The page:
As part of my drive to get more of my work published as open source downloads (see software tab above) I have been busy tiding up some of my python scrips. Mostly this has just involved going back over them and adding notes (something I should have done from the start!) and making sure they are a little more user friendly. Most of the scripts were written to run calculations and data analysis on large arrays of data which are then re-saved as raw data files. Python is so dammed efficient at running analysis like this it is great to use.
However, it’s not very user friendly and probably only of use to the person that wrote the code and knows what’s going on. So I thought I would delve a little deeper into python and add some nice visualisations of my data into the python code rather than using external imaging systems which involve re-loading the processed data into a secondary program. One of the key reasons for doing this is that it makes anything I do multi-platform because as the blurb for python says;
Python runs on Windows, Linux/Unix, Mac OS X, and has been ported to the Java and .NET virtual machines.
So having all the data visualisation within python is the best way to share it with a wide audience – especially as I’m writing most of this using a Mac and it’s a pain making sure that all my clever visualisation apps have a windows equivalent. Sadly for me when they said “Python runs on Windows, Linux/Unix, Mac OS X” it turns out they just meant ‘runs’ not ‘works seamlessly’ so what I hoped would be a simple bolting on of a visualisation package has been….not fun.
There are many visualisation packages available for python and I decided to start with VisVis. VisVis is a fantastic package for plotting both 2D and 3D graphs and came highly recommended for visualising large complex datasets like the ones I am working with. So with naive enthusiasm, I went through the installation instructions and ran the simple example…
I then double-checked all the versions of every related package – python, my OpenGL drivers and even double checked my mouse had batteries in it (not sure how that helped but you never know with python). Finally with some trepidation, I went to the develop discussion forum for VisVis. From experience, I know that python discussion forums are basically the equivalent of trying to read hyrogplyhs to those not already 8th level experts in the code. I get the feeling that to answer a call for help in a python forum without using the phrase “so you edit line X of the source code to just de-couple the memory” breaks some kind of un-written rule. But despite all my fears, I did find a reference to a similar problem – although the thread just seemed to stop before any solution was posted. So I posted my problem and sat back and waited patiently for a reply that would surely fix everything…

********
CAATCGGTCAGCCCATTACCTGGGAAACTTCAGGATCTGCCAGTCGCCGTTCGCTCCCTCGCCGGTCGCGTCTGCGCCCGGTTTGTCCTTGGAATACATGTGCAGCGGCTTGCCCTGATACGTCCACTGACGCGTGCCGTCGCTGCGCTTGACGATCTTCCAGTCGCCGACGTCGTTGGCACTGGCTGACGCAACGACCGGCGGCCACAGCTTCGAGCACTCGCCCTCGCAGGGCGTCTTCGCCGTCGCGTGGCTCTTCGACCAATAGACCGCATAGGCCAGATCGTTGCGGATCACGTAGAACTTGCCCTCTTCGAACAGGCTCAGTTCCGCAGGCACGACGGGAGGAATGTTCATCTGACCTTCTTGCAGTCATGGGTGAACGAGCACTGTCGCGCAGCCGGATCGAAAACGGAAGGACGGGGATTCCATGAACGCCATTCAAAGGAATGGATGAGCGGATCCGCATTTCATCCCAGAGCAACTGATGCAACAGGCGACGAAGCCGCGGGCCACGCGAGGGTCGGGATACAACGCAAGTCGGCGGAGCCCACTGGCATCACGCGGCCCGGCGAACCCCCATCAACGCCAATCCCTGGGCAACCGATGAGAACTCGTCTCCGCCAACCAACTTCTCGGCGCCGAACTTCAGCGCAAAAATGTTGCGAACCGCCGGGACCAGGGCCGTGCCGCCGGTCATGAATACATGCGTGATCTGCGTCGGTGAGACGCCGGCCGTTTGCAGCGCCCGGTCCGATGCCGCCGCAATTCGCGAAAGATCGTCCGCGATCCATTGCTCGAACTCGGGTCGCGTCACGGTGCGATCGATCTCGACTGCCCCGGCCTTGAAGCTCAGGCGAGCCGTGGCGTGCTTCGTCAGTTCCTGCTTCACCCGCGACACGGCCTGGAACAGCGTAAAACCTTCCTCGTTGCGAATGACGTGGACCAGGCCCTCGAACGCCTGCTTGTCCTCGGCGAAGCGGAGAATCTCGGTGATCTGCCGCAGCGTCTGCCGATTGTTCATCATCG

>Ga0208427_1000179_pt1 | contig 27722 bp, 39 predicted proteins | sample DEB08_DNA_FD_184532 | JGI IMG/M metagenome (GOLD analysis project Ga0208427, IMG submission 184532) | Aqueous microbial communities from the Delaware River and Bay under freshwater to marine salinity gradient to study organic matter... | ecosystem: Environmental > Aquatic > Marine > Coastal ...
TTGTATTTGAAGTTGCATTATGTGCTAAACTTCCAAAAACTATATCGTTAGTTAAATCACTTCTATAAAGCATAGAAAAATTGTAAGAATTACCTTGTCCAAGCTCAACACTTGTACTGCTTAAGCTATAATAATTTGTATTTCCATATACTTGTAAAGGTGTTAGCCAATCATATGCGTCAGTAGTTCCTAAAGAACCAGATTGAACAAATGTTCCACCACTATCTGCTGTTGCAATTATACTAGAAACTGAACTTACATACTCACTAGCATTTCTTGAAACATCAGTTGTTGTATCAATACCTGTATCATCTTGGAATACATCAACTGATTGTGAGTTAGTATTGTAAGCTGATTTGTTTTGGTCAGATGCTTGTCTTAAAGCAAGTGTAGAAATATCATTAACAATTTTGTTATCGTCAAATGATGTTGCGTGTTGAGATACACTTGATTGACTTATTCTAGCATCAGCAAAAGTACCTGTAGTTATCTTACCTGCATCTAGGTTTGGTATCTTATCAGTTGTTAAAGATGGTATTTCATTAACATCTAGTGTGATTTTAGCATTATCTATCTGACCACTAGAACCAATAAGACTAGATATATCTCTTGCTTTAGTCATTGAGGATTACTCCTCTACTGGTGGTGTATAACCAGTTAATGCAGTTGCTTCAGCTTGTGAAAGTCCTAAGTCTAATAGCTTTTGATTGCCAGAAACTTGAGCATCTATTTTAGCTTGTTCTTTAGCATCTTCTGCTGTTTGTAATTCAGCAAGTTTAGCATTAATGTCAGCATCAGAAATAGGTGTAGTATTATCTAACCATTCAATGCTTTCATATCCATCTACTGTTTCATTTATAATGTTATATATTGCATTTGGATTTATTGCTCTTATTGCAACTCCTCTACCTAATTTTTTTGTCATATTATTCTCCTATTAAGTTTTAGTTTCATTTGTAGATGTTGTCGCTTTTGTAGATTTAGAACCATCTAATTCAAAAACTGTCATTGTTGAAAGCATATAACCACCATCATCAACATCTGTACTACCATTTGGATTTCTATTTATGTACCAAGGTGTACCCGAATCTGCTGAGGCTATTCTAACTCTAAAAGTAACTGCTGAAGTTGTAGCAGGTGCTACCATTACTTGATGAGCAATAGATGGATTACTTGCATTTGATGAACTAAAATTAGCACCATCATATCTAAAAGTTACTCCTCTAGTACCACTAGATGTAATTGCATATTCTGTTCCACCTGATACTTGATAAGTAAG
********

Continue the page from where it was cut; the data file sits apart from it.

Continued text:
Just kidding. After posting my question, I immediately moved on to trying to get the ‘still very good but lacking 3D visualisation package’ Matplotlib working. Matplotlib is very widely used and is pretty much at the top of any list of how to visualise data in python – everyone uses it for 2D plots and it is advertised as being very cross-platform compatible. Or at least it is if you read the installation instructions and don’t do what I did and waste 30 minutes trying to get it to install using the pip install command which I use to install literally everything else in python, it never occurredd to me that Matplotlib is so friendly that they even made a simple installer program to load it on to your computer. So having now spent a considerable time on this, I loaded up some example code and…..
LATE BREAKING UPDATE: One reason I love python is that despite my misgivings about the online help being a bit impenetrable, there is a huge community of people posting help all the time to try and solve problems and build a better set of packages – completely free of charge. Sure enough, late last night, the developer of VisVis replied to my call for help with some great advice and possible solutions to my issues of it not rendering a window, and with his help I managed to get…Now all I need to do is add this to all my code – simple 🙂
Okay so I’m still working on it, but I’m sure between us we’ll crack it!